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It is difficult to understand the long-range implications of current events. This is to say, it is difficult to know whether a current event is part of a historical sidetrack, a cultural fad or a mainstream trend.

Smart people have called our attention to this reality. For example, the late Ayn Rand described the insidious process which takes a society, inch by unremarkable inch, to socialism:

The goal of the “liberals” – as it emerges from the record of the past decades – was to smuggle this country into welfare statism by means of single, concrete, specific measures, enlarging the power of the government a step at a time, never permitting these steps to be summed up into principles, never permitting their direction to be identified or the basic issue to be named.

Thus, statism was to come, not by vote or by violence, but by slow rot – by a long process of evasion and epistemological corruption, leading to a fait accompli. (The goal of the “conservative” was only to retard that process.)

When the federal government took over the task of inspecting luggage at airports and terminals, it added more than 30,000 new employees to its payroll. Most of them will become dues-paying members of government unions. They will become unremovable, overpaid wards of a government monopoly. They will become predictably dependent upon – and grateful to – the advocates of big government and higher taxes. They will become Democrats.

Surely there can no longer be any doubt that America is well on its way down the slippery slope to socialism. The government continues to grow in size, power and arrogance as it asserts increasing sovereignty over the lives and behavior of its subjects. The noose tightens, and the rabble wear it like a badge of honor.

Our progression on this path is so subtle that only in retrospect, when it is too late to resist, will we understand that our freedoms have been irretrievably forfeited and our Constitution irreversibly abandoned. In the words of Irish philosopher Edmund Burke, “The true danger is when liberty is nibbled away, for expedience, and by parts.”

The idea of socialism is attractive. Its basic seductive premise is the same as that of modern liberalism: The government is responsible for implementing altruism throughout society. The government must control all available resources with a view toward equality and fairness. The government must fight the selfish impulse of people to keep the fruits of their own labor. Everyone, impelled by “compassion and caring,” must sacrifice for the common good, so that all may share and share alike.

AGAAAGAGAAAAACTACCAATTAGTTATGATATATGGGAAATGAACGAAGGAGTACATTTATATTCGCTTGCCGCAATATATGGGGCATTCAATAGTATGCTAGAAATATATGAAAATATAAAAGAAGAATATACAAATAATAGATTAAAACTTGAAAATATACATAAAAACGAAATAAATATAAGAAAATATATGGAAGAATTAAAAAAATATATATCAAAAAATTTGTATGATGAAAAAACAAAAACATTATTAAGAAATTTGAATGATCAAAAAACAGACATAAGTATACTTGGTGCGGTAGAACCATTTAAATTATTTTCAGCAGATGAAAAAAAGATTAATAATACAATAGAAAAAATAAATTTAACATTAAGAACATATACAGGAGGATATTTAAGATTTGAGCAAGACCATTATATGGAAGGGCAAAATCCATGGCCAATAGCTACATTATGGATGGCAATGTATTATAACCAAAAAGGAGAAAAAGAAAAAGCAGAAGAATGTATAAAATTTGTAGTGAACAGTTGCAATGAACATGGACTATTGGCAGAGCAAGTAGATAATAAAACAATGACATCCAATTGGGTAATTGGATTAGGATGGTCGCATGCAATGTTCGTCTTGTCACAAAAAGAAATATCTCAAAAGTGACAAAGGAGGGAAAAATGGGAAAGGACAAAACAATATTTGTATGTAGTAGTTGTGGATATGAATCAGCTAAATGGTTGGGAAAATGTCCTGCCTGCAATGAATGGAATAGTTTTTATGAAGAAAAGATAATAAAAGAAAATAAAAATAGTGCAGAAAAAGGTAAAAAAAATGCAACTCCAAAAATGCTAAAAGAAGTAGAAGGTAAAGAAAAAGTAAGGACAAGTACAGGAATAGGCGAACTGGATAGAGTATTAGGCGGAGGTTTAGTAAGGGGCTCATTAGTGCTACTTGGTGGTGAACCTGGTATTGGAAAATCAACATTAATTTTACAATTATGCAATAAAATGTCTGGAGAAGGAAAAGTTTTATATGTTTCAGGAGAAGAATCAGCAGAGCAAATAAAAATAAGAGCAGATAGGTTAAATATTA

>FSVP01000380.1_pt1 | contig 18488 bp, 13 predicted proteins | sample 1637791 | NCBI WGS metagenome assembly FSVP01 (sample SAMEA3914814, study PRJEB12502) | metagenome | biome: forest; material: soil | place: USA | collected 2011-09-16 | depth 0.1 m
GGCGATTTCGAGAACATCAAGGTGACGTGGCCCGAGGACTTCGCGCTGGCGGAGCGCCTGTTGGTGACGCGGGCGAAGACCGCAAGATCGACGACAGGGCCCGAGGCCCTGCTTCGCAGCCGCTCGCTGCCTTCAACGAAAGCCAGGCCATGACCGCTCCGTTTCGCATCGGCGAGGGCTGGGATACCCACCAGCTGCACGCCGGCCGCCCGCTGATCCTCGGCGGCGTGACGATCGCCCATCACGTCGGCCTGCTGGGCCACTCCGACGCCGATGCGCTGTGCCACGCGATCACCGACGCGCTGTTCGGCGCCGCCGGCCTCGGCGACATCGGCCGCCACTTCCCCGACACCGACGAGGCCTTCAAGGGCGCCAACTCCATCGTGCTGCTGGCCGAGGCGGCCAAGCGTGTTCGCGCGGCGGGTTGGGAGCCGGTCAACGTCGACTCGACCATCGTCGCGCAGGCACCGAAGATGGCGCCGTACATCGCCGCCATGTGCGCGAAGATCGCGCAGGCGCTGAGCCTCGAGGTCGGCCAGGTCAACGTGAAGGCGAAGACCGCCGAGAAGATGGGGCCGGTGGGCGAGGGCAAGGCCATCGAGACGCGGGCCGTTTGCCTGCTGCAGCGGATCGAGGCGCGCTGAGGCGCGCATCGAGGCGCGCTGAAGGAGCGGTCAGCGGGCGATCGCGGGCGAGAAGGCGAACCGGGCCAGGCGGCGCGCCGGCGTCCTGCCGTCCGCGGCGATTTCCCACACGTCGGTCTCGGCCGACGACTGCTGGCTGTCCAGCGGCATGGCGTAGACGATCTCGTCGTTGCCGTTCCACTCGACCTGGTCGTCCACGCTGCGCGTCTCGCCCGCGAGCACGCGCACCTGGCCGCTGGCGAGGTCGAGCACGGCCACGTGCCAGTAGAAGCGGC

This noble-sounding doctrine is often expressed this way: “From each according to his ability; to each according to his need.” So what if it’s the creed of communism! However, there are a few problems when one descends from the political pulpit and attempts to translate this ethereal concept into practice.

Given a choice, people are disinclined to immolate themselves in service to others. The sacrifice of the fruit of one’s hard labor for the achievement of a larger social goal is not natural behavior and cannot be maintained on a voluntary basis. Sooner or later, it requires force, which will not come openly, but like a thief in the night.

What comes to mind is the observation of Lord Chesterfield that ” … arbitrary power … must be introduced by slow degrees, and as it were, step by step, lest the people should see it approach.”

The massively cruel and ruinous communistic experiment of the Soviet Empire would not have been necessary if philosophers and intellectuals had not ignored a basic truth about human nature: Human beings, as a derivative of the instinct to survive, are innately driven to act in their own self interest. Notwithstanding propaganda, conditioning or brute force, any government or institution which runs head on against the grain of this basic human drive is doomed to fail.

We seem not to have learned a basic lesson of history: Capitalism harnesses human self interest; socialism exhausts itself trying to kill it.

The bureaucrats, who seize and dole out other people’s assets, initially see themselves as humanitarians. Eventually, they conclude they are indeed superior to others, and treat themselves accordingly. They make laws to which they are not subject; they vote themselves and their wards privileges and benefits. Then, they no longer serve – they rule a nation of the government, by the government and for the government.

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